“I’m kind of baffled, and really, really surprised that our government is losing student records,” said Sajjad.

UTSU president Shaun Shepherd says he is deeply concerned by the loss. “I’m surprised and I’m disappointed by the fact that a significant amount of student information is out there and no one knows where it is. That’s a scary concept.”

Shepherd notes that the HDRSC is currently describing the information as “lost” rather than stolen.

“I don’t understand how that amount of information is kept on a hard drive and lost,” said Shepherd. “I’m hopeful that maybe it’s just been misplaced.”

As of The Varsity’s press time, significant questions remain unanswered regarding the loss.

According to a timeline released by the HDRSC, the hard drive was first reported missing on November 5, 2012. But the Departmental Security Officer was not notified until November 28, and it was not until December 6 that the department discovered what was on the lost hard drive.

Departmental spokesperson Christian Plouffe declined to comment on either gap. Plouffe also declined to comment on why the RCMP was first informed about the matter on January 7, 2013, over two months after the hard drive was first reported missing.

Canadian Federation of Students chair Adam Awad appeared to take the timeline at face value. “Their response was that they weren’t aware that the drive contained the information until several weeks after it was first reported lost,” said Awad.

Awad believes the government is taking the appropriate steps now. “We appreciate that they set up a hotline and that they’re taking efforts to monitor the students’ accounts that were affected,” said Awad.

The Varsity contacted the Office of the Privacy Commissioner, who said they had been notified verbally on December 17, and received written notification on January 7. The Privacy Commissioner only launches investigations where a “serious possibility” of a breach of the Privacy Act exists. “The OPC is mandated by Parliament to act as an ombudsman, advocate and guardian of privacy rights of Canada,” read a statement sent to The Varsity by manager of external communications Scott Hutchinson.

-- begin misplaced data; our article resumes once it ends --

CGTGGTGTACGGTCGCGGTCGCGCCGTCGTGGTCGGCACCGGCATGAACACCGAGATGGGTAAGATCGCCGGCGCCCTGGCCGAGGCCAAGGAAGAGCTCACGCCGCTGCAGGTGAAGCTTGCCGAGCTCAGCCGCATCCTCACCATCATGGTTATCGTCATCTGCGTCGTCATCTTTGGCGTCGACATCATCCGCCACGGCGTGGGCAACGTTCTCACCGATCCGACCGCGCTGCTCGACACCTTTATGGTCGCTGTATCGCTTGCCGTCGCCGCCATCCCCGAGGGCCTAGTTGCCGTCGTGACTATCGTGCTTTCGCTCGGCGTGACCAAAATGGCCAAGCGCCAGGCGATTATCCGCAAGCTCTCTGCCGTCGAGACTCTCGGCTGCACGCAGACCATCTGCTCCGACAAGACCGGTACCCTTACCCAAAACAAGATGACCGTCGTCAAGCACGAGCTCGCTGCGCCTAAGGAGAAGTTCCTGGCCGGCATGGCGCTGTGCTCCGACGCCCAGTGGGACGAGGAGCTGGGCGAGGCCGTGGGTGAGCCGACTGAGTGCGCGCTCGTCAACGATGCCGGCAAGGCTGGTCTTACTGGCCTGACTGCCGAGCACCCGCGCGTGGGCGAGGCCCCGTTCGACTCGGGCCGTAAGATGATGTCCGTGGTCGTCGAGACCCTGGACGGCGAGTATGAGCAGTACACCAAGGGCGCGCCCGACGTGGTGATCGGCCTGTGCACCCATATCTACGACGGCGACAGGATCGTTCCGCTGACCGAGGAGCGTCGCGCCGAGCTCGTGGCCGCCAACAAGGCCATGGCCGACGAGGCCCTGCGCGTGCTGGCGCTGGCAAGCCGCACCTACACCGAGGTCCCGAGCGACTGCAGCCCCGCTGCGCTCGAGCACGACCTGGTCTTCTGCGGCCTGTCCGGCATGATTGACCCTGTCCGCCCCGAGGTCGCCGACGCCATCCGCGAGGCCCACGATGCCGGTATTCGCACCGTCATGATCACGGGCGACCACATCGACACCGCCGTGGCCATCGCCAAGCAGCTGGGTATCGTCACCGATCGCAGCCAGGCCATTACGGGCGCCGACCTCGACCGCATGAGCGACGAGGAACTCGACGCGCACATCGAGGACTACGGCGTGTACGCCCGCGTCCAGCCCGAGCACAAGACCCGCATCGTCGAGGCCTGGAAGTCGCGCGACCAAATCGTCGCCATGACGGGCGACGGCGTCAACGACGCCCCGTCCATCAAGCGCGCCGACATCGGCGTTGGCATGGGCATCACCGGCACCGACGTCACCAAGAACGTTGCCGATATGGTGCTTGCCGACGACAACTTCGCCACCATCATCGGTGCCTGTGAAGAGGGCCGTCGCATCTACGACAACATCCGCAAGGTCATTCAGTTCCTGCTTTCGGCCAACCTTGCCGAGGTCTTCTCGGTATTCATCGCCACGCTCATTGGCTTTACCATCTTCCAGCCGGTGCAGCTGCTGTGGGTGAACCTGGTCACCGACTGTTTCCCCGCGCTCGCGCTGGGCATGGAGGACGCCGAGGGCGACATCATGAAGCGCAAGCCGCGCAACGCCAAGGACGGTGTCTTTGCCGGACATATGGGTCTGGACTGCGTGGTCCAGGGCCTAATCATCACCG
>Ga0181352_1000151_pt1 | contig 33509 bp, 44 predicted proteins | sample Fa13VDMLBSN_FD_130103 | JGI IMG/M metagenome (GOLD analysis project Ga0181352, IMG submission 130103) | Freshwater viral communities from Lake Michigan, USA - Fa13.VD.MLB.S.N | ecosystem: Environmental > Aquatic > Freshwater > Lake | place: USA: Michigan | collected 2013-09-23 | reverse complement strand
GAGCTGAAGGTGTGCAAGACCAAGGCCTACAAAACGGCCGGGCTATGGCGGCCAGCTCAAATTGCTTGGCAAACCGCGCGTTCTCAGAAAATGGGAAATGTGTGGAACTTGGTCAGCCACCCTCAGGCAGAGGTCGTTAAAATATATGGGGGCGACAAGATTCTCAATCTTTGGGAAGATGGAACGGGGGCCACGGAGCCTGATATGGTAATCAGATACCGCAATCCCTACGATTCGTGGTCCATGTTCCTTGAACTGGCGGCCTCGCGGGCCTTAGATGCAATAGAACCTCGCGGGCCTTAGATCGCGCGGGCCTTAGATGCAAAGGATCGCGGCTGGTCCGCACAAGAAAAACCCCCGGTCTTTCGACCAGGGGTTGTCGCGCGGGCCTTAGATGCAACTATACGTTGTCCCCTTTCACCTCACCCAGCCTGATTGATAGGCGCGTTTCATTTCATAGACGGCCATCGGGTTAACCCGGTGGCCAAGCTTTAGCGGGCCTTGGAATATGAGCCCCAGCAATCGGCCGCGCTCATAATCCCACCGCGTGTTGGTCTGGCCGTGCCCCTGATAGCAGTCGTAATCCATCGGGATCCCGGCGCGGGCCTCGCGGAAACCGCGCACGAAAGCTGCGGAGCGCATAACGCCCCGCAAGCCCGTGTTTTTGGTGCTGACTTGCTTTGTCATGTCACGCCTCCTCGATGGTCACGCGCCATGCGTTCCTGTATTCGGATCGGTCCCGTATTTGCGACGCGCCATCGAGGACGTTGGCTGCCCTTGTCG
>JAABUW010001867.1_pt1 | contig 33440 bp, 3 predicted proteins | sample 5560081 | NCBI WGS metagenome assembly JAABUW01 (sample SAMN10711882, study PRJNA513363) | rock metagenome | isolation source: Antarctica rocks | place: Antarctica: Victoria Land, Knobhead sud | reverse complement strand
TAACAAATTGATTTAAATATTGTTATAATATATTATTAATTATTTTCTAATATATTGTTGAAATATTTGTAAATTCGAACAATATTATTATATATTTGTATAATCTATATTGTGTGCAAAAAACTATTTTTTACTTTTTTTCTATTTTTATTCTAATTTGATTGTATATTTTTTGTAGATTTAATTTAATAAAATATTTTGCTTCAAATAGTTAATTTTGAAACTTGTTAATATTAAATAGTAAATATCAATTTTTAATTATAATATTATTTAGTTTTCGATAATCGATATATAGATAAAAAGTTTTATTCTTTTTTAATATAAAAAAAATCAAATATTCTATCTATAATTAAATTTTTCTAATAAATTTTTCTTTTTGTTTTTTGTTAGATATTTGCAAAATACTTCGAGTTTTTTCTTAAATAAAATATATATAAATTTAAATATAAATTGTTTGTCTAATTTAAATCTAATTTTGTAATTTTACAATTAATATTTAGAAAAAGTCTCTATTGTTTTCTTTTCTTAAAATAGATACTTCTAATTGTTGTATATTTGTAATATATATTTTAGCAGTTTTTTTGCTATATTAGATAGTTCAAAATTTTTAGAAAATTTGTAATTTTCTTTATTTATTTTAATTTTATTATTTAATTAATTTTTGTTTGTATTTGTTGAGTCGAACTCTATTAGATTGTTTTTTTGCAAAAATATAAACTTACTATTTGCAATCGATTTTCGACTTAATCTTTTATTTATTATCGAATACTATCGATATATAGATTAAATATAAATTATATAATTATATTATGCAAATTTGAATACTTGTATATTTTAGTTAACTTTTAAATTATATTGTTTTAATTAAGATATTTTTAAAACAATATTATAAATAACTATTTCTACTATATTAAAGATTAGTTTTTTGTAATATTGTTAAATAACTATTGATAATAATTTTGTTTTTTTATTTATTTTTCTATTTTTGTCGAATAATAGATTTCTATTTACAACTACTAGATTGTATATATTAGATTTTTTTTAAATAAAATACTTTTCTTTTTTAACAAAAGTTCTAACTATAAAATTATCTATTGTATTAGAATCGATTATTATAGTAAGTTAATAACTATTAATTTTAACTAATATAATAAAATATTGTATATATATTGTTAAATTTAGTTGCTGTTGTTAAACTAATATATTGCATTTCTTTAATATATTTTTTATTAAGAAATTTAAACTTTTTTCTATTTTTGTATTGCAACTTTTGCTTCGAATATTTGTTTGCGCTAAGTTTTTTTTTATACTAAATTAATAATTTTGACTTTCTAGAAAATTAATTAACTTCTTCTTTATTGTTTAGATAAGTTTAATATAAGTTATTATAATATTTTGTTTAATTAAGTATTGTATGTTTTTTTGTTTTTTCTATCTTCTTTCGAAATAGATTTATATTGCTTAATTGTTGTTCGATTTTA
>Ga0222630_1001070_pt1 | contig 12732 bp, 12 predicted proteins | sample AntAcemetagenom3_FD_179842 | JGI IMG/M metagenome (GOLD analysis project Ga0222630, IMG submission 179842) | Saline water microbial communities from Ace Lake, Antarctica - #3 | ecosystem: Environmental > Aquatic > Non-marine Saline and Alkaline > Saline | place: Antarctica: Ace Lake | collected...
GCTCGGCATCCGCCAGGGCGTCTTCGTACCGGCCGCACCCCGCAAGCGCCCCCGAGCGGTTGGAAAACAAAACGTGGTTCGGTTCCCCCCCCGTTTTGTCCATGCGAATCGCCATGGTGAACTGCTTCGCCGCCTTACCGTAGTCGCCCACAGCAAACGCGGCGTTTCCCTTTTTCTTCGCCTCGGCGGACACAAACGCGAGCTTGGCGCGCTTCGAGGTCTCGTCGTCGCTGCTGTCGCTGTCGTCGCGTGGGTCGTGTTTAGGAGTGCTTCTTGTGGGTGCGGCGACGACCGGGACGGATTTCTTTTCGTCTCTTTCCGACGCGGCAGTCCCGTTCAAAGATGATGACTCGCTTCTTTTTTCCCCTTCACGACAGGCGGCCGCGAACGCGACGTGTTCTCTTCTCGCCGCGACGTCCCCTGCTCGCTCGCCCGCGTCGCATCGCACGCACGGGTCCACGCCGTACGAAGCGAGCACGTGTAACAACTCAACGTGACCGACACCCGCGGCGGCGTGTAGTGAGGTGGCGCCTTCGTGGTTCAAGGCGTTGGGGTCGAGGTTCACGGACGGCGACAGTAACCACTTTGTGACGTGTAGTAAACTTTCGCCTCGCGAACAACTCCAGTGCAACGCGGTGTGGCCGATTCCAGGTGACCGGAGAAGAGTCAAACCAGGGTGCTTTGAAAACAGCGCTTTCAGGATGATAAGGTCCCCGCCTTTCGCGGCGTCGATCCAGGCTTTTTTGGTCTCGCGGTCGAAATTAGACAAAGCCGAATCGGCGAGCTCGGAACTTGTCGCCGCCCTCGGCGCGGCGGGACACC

University officials were informed of the breach by the provincial Ministry of Training, Colleges, and Universities. The Ontario ministry informed universities via an announcement routed through the Ontario Association of Student Financial Aid Administrators. It remains unclear how many former and current U of T students are affected although U of T spokesperson Laurie Stephens has confirmed the university is looking into the matter.

Stephens said the university stores records received from the HDRSC. “The university has strong security procedures around storage and access in order to safeguard the personal financial information of students,” Stephens said in an email.

New federal guidelines to protect international students, fight fraud

Universities unaffected as “career colleges” express apprehension

New federal guidelines to protect international students, fight fraud

New guidelines, proposed by the federal government for international students, have been met with broad support from post-secondary institutions. The guidelines, released by the Ministry of Citizenship and Immigration in late December, outline new measures designed to safeguard international students from fraud.

“There are too many stories of international students who pay a lot of money and leave their families back home to study in Canada, only to find out they have been misled,” said Minister of Citizenship, Immigration, and Multiculturalism Jason Kenney.

“Citizenship and Immigration Canada is proposing changes to the ISP [International Student Program] which would ensure that the primary intent of an international student in Canada is to study, and that this study takes place at an educational institution eligible to host international students,” says ministry spokesperson Rejean Cantlon. “The reforms are designed to cut down on fraud in the system by ensuring that students come here to study as their primary purpose, not to work.”

Cantlon also says the changes should ensure that students are attending “educational institutions eligible to host international students.” Several other countries, including Australia, New Zealand, the UK, and the United States, have passed similar reforms in recent years, as have other nations identified by the Ministry as “key competitor countries.”

UTSU president Shaun Shepherd was cautiously optimistic about the announcement. “At face value, it generally seems positive to me,” says Shepherd, adding that the union would continue to monitor the implementation of the new policies because “the devil is always in the details.”

The proposed guidelines state that only designated institutions will be permitted to host international students, and that programs lasting less than six months would be automatically ineligible. The changes would not affect university programs.